Waving United States flag background and a picture of attorney Sabra Janko

Self-Represented Litigants and Trial Preparation – Part 2

Being a self-represented litigant is a challenge. No doubt about it. An evidentiary hearing or trial is where you are most likely to be disadvantaged because you are not familiar with the formal rules of evidence. Nothing in our daily lives prepares us to formally enter evidence as opposed to simply sharing what is happening in our lives conversationally with another. Here is an overview of what you can expect and some tips on how to prepare.

Types of Evidence

It is important to identify the evidence that exists to prove your case. The two most common types of evidence in family law cases are testimonial and documentary. Testimonial evidence is evidence offered by a lay witness with first-hand knowledge of events, or expert witnesses with technical expertise who can offer opinions. It is always best to subpoena all witnesses to help ensure that they will appear. Documentary evidence is comprised of documents such as receipts or sign-in logs. Foundations must be laid to admit documentary evidence to demonstrate that it is authentic and a fair representation of the original document.

Exhibits (Evidence)

Common types of evidence presented in domestic cases are:

  • Summaries (of children’s expenses extracted from bank statements, for example)
  • Sworn financial statements
  • Financial records
  • Bank statements
  • Checks
  • Credit card statements
  • Business records
  • Tax records
  • Photographs
  • Audio or video recordings
  • Social media postings
  • E-mails and text messages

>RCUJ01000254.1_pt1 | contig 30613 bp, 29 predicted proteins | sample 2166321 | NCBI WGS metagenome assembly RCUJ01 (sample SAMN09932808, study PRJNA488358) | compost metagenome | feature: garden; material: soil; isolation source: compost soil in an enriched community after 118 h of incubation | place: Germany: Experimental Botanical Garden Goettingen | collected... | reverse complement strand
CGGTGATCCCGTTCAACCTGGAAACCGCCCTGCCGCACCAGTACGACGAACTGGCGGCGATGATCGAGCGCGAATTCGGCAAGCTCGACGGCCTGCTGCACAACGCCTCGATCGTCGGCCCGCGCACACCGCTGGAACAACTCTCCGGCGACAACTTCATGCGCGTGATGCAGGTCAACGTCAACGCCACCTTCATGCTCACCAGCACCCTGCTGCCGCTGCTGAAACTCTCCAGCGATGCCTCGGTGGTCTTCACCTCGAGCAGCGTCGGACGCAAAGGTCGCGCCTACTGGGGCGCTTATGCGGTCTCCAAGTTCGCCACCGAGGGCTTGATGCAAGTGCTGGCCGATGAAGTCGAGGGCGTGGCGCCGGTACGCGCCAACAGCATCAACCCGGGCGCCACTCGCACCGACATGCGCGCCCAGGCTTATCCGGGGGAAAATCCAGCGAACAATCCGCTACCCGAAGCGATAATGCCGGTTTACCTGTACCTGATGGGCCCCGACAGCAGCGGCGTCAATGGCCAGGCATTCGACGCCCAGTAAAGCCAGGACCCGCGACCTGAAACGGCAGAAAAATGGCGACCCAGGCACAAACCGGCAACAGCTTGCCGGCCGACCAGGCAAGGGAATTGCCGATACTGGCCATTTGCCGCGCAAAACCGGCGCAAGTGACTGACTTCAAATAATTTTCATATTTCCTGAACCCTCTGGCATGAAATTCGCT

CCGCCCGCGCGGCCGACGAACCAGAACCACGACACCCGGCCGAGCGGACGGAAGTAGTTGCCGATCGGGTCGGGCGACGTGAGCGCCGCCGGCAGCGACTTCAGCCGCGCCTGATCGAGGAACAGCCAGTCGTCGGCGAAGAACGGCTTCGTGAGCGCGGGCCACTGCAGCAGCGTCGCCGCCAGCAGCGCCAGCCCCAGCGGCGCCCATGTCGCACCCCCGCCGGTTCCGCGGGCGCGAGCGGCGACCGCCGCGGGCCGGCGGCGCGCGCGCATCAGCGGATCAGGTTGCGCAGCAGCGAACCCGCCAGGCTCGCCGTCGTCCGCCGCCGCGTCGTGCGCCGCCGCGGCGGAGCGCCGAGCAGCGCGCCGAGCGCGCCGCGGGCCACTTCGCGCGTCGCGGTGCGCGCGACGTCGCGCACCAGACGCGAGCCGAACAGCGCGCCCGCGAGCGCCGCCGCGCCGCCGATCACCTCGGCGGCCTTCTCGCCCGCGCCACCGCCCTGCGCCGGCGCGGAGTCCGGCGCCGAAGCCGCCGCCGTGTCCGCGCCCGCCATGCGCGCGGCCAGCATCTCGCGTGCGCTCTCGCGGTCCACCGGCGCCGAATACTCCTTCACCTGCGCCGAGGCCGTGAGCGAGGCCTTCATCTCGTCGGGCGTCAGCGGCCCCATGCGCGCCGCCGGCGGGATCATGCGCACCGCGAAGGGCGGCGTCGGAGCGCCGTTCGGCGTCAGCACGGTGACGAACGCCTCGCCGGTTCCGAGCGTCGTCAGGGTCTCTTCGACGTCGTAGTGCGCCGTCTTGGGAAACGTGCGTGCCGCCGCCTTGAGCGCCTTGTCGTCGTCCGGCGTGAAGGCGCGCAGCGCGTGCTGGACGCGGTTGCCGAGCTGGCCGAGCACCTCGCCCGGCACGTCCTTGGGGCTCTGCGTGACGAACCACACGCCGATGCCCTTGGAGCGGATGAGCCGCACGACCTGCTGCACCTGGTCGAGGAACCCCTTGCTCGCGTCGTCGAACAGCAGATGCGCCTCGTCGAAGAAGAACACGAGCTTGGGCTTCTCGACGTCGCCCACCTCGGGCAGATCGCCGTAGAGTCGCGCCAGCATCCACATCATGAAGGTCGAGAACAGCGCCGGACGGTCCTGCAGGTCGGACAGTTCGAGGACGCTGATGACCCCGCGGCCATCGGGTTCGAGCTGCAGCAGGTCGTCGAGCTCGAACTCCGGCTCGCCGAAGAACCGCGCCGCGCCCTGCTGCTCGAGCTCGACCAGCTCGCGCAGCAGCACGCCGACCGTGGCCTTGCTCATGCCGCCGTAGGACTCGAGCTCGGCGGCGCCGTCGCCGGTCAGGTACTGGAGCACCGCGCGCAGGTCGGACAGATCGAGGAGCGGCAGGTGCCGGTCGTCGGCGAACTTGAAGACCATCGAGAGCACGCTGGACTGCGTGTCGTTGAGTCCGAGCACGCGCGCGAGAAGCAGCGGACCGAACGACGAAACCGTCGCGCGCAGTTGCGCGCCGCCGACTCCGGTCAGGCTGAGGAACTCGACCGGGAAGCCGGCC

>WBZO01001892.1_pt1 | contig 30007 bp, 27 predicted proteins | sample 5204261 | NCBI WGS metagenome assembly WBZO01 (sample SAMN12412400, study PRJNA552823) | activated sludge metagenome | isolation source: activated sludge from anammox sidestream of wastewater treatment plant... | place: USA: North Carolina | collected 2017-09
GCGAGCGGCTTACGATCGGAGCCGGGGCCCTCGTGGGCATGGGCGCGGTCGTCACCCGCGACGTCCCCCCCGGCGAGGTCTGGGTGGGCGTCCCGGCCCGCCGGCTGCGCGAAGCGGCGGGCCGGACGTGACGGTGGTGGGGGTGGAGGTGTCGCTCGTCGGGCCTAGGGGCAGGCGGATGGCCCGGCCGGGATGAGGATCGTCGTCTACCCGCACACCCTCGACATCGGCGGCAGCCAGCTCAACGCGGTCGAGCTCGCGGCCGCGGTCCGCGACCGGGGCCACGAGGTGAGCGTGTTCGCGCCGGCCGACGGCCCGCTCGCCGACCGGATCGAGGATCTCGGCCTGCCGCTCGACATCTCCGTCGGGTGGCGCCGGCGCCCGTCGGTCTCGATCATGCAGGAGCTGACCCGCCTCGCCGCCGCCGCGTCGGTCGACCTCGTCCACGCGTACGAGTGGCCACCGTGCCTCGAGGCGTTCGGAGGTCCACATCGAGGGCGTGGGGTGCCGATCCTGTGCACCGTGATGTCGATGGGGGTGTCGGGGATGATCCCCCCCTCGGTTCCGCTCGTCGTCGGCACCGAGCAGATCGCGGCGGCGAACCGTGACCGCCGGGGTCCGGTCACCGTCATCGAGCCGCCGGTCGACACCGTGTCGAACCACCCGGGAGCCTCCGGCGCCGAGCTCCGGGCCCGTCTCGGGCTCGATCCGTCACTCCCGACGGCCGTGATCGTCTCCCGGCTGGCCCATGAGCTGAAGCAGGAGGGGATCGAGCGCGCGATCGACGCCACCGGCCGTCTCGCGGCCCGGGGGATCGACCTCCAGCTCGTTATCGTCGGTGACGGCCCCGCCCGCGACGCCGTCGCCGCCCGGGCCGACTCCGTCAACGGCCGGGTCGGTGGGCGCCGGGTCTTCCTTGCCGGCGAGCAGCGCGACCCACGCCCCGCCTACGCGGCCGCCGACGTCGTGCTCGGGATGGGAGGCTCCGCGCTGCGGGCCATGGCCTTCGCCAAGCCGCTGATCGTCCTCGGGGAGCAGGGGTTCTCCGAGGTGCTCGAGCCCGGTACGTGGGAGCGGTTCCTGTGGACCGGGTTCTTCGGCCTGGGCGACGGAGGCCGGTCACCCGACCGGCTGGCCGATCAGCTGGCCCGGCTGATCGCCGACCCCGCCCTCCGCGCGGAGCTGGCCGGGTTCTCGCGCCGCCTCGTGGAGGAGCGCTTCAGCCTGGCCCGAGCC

• Real estate documents
Organizing the Presentation

A great deal of thought should go into how evidence will be presented to support the theory of the case. There will be an opening (often presented in the Joint Trial Management Certificate in domestic cases), the presentation of evidence, the opportunity to cross-examine the other party’s witnesses, and the closing argument.

Creation of a Trial Notebook

A trial notebook keeps you organized. Relevant sections are as follows:

  • Opening statement
  • Closing argument
  • Pleadings
  • Law
  • Direct examination for all witnesses
  • Cross-examinations for all opposing witnesses
  • Petitioner’s exhibits
  • Respondent’s exhibits
  • Sworn financial statements
  • Miscellaneous such as:
    • Business valuation
    • Appraisals
    • Parental responsibilities evaluation or child and family investigator report
Direct and Cross Examination

A party presents testimonial evidence by conducting a direct examination of his or her own witnesses and conducting a cross-examination of the opposing parties’ witnesses. Examination is conducted by asking questions of the witness. It is important to plan direct examinations to provide evidence on all required elements to prove the case.

Is it time to turn change into opportunity? At Janko Law and Mediation, LLC we know how to work with you to reach your litigation goals. We are committed to assisting you with pursuing settlement to preserve family relations to the maximum extent possible, however also can advise on representing your interests in contested litigation if desired or necessary. You can always hire an attorney as a coach to help you identify what evidence you should submit and how to submit it as well as the timelines and rules for disclosure to the other party. You don’t have to go it alone. If you also decide that you have taken on more than you want to handle alone, you can always transition to full representation. Give us a call for a complimentary case assessment at 303-210-4204, or fill out our confidential online intake form.

Contact Us for a Consultation
303-210-4204